DIY Home Aluminum Anodizing


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  • First Experiments DIY Anodizing Aluminium

    Ever since I have made things out of aluminium, I have had a desire to anodize them. Recently I finally got around to pursuing this idea - this was all started by finding a supply of the required acid. After that it was all surpassingly simple.

    Instead of plunging into an accurate description of my refined anodizing technique, I am going to run through initial experimental trial.

    As mentioned above, I have wanted to try anodizing for some time, and have read quite a few websites on the subject. However, the stumbling block was getting hold of enough sulphuric acid (H2SO4). By "enough" I mean at least 2 or 3 litres of 20% sulphuric acid solution. Two or three gallons would be better.

    Now, sulphuric acid is battery acid - so potentially you could buy lots of batteries and tip it all out - but that acid may well be contaminated. This also sounds like an expensive approach. My local automotive shop (Halfords) said they are not allowed to sell the stuff. So I was a bit stuck. Then I discovered an online shp which seemed to sell all manner of exciting chemicals mailorder. Then next day 500ml of 98% sulphuric acid arrived. Cool!

    November 2007: Please note the shop no longer exists. It is very difficult to find anybody selling the chemicals these days. It might be worth talking to these guys http://www.caswelleurope.co.uk/ for advise. Also, some places sell battery acid which should work - I think battery acid needs to be cut 50/50 with water to be the right strength for anodizing. for example...

    Here I ought to mention how nasty Sulphuric Acid is. Wear all the required protective clothing etc etc and make sure there is a nice big bucket of cold water nearby which has a load of bicarbonate of soda mixed up in it. If you suspect anything of having acid on it, dip it in the bucket and it will fizz. This includes you hands. Wash down the work areas afterwards with the bicarb solution. occasionally wiping some over your face and other exposed skin won't hurt either. When the dilute solution gets on you or your clothes, you'll not notice straight away.. do be careful. The acid bath gives off all sorts of nasty gases as well, and you should really have a lid, or special fume absorbing balls floating in the acid bath. I didn't quite go this far, but make sure the work area is extremely well ventilated and don't breath near the tank.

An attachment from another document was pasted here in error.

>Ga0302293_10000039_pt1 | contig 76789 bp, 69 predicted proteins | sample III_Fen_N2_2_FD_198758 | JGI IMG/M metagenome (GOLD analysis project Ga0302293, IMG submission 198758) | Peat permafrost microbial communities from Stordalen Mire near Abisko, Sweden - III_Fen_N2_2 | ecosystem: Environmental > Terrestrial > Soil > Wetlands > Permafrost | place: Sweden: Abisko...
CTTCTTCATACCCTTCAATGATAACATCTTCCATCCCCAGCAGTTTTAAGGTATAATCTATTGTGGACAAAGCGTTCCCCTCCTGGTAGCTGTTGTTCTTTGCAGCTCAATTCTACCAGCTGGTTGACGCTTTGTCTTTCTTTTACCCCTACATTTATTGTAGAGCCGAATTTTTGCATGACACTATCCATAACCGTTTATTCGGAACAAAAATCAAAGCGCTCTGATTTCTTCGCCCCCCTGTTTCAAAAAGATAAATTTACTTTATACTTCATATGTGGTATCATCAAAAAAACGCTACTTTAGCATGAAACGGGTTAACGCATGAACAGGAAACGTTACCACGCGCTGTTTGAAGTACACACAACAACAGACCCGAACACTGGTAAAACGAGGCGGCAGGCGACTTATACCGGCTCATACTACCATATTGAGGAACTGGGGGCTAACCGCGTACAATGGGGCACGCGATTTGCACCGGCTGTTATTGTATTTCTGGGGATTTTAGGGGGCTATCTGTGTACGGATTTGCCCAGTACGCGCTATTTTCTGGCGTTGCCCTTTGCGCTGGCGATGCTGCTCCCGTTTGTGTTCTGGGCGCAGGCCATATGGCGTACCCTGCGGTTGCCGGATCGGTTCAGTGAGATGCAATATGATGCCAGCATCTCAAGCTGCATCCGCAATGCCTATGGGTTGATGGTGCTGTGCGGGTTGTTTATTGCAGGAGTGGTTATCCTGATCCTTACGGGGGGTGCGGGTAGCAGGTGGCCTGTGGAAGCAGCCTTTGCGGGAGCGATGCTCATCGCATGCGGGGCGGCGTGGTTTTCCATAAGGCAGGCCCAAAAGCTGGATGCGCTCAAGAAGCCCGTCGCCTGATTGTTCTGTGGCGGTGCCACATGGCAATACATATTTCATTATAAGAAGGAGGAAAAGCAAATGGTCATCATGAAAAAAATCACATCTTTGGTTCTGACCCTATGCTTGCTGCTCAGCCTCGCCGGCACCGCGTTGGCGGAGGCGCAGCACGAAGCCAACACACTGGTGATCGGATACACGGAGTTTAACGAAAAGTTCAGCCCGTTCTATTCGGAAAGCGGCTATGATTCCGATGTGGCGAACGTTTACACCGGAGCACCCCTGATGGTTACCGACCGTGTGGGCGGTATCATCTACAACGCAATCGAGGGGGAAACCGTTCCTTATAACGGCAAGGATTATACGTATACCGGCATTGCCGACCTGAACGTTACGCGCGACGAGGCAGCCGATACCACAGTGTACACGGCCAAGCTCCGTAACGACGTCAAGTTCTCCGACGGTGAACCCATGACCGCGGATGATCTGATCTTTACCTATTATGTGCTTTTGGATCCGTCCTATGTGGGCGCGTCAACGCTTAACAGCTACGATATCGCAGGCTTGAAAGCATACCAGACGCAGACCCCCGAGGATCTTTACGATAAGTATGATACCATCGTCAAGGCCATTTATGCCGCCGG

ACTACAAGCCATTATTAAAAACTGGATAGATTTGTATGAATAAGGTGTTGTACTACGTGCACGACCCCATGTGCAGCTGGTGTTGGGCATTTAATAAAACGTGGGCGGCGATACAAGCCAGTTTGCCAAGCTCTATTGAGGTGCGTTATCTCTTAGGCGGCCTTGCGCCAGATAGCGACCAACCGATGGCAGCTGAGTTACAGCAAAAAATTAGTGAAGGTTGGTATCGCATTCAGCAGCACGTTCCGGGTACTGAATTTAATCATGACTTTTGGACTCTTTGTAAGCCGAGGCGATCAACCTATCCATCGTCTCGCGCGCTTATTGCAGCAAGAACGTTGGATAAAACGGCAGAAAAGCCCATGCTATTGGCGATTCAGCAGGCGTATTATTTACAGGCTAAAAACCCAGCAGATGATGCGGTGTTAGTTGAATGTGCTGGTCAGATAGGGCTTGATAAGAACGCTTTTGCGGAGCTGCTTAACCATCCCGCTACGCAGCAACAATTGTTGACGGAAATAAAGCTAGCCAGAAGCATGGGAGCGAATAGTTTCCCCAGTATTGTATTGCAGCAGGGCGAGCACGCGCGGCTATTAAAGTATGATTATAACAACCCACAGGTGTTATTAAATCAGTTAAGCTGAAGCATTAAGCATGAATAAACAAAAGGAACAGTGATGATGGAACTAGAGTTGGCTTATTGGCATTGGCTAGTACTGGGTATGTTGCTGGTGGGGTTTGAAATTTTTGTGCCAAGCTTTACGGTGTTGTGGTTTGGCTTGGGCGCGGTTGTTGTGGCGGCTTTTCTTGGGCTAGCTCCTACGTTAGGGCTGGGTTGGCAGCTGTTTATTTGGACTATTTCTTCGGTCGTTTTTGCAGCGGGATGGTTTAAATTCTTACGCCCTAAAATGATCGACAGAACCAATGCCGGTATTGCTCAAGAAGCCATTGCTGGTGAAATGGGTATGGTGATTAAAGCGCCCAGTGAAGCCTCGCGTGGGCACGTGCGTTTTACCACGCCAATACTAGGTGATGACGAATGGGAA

The first thing we tried was making up a small amount of acid solution in an ovenproof dish. To 300ml of water (pure, distilled, deionised water of the sort you might top up your car battery with) we added roughly 50ml of acid. Naturally this was all done with lots of gloves and eye protection. Remember - AAA - Always Add Acid. Whilst waiting for the solution to cool down a bit (adding acid creates heat) I had a dig around in the garage and found a roll of roofing lead. I was just able to lift it! I cut off a square with the sharp carving knife and bent it into an L shape and sat it in my acid bath to act as the cathode. Next I found a piece of scrap aluminium round bar and stood this in the acid bath so its bottom inch was under the acid. Using a PC power supply I connected 12 volts to the bath. The positive lead was fixed to the aluminium bar, and the negative lead attached to the lead cathode.

    When I turned on the power, lots of bubbles formed on the lead cathode, and a few bubbles formed on the aluminium anode. More bizarrely, a faint purple colour was seen around the aluminium. This is apparently due to manganese in the aluminium alloy.

    I left the whole thing to fizz for about 45 minutes. Then I removed the aluminium and washed it under the tap. I then mixed up some red food colouring with some water and stood the bar in this for about 15 minutes. It turned pink! Finally I boiled the part in water for half an hour to seal it. I ended up with a aluminium bar with a pink bottom!

    This was rather exciting! I promptly repeated the experiment with a bit of better finished aluminium - the result was amazing! I was very happy.


    Contact me on tomh at tomh@tomhow.me.uk

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